Friday, September 23, 2011

Mass disability and the middle class

My paper magazine has another article on the Argentinification of America - Can the Middle Class Be Saved? - The Atlantic.

I'll skim it sometime, but I doubt there's much new there. We know the story.  The bourgeois heart of America is fading. In its place are the poor, the near poor, the rich and the near rich.

I have thought of this, for years, as the rise of mass disability. In the post-AI world the landscape of American employment is monotonous. There's work for people like me, not so much for some I love. Once they would have worked a simple job, but there's not much call for that these days. Simple jobs have been automated; there's only room for a small number of Walmart greeters. Moderately complex jobs have been outsourced.

Within the ecosystem of modern capitalism a significant percentage of Americans are maladapted. I'd guess about 25%; now 35% thanks to the lesser depression.

There are two ways to manage this - excluding the Swiftian solution.

One is to apply the subsidized employment strategies developed for adults with autism and low IQ. Doing this on a large scale would require substantial tax increases, particularly on the wealthy.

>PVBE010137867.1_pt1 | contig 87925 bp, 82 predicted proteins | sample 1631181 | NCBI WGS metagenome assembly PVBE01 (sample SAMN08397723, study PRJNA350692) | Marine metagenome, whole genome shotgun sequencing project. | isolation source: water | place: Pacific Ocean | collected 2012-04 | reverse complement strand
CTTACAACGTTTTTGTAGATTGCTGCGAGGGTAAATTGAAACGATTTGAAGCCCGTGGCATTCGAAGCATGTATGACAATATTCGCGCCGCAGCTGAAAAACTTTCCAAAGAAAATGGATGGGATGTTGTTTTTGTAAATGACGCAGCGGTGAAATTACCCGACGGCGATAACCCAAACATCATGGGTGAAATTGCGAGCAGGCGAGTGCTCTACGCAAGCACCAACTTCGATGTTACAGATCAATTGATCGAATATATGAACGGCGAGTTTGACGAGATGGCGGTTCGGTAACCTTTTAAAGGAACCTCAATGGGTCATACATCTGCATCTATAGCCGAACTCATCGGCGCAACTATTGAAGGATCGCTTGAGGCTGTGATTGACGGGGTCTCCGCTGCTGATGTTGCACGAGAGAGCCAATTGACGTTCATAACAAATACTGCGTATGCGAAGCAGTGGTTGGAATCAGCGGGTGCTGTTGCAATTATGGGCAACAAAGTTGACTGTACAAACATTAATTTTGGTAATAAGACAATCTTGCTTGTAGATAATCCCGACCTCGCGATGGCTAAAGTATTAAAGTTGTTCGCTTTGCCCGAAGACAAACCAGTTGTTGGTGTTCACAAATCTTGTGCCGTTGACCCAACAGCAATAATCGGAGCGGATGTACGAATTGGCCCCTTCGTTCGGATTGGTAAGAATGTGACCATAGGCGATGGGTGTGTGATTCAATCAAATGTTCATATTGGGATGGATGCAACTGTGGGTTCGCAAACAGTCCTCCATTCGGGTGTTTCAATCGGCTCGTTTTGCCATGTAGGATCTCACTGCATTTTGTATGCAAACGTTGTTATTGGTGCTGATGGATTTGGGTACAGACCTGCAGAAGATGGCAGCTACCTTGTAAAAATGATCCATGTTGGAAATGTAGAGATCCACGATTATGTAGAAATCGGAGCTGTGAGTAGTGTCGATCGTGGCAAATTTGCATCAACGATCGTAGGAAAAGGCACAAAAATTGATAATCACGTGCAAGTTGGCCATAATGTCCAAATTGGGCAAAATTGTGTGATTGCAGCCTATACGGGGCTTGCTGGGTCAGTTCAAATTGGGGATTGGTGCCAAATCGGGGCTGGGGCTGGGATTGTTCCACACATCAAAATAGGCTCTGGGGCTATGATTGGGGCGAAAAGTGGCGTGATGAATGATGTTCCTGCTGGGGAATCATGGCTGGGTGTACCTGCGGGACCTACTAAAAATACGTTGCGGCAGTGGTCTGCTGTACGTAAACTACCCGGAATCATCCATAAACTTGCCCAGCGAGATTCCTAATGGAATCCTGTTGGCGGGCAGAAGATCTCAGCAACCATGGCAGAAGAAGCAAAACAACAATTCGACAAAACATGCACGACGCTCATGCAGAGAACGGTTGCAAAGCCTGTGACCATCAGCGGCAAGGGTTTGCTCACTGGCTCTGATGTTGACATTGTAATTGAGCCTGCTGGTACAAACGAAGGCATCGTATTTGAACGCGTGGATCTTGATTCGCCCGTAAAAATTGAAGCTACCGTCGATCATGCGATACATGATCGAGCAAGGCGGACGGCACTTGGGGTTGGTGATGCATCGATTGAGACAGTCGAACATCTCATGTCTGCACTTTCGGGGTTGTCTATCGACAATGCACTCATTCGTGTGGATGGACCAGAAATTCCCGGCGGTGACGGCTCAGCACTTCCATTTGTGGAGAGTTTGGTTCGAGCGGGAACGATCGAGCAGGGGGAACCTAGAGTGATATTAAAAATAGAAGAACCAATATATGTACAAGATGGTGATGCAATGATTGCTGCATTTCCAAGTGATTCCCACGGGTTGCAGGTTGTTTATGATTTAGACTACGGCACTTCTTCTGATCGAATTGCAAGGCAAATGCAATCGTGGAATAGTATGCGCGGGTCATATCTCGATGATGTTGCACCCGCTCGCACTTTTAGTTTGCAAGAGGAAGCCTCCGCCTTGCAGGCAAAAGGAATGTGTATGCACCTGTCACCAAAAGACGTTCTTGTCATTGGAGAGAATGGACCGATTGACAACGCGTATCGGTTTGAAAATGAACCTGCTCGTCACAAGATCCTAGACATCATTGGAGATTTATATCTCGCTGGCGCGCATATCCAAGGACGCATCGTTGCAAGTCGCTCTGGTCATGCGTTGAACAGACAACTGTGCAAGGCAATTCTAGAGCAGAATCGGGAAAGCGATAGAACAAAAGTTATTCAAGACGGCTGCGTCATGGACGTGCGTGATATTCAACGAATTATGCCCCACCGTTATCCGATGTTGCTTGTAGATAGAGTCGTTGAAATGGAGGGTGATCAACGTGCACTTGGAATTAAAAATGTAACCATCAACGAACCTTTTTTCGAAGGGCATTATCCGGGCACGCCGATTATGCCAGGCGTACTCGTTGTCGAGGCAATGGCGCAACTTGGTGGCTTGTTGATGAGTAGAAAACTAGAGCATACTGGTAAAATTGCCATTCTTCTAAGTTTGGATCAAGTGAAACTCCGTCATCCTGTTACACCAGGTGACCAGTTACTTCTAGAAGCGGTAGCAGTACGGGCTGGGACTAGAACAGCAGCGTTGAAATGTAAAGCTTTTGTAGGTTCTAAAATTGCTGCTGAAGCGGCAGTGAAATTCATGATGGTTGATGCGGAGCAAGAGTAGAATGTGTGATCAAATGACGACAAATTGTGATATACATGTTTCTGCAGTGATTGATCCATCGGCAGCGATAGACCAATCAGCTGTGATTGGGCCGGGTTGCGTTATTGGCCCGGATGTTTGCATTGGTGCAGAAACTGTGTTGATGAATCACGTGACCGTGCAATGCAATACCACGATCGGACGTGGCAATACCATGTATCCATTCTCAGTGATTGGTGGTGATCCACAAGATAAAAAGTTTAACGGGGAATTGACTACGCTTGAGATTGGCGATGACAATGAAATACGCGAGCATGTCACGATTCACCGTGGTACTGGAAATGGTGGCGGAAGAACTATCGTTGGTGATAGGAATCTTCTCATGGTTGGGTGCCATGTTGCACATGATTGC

Another approach is to bias the economy to a more diverse landscape with a greater variety of employment opportunities -- including manufacturing. This is, depending on whether you are an optimist or realist, the approach of either modern Germany or Nehru's India. This bias compromises "comparative advantage", so we can expect this economy, all else being equal, to have a lower than maximal output. Since in our world the benefits of total productivity flow disproportionately to the wealthy (winner take all), this is equivalent to a progressive tax on an entire society.

So, either way,  the solution is a form of taxation. Either direct taxation and redistribution, or a decrease in overall growth.

I suspect that we will eventually do both.

See also:

1 comment:

Anonymous said...

Why do you suspect we will eventually do both?

Is it optimism? I'm not optimistic about such an egalitarian change.

I suspect we're more likely to continue to slide into a 3rd world state where the middle class ceases to exist.

The wealthy are too powerful for a political solution to ever be considered, such as a progressive tax.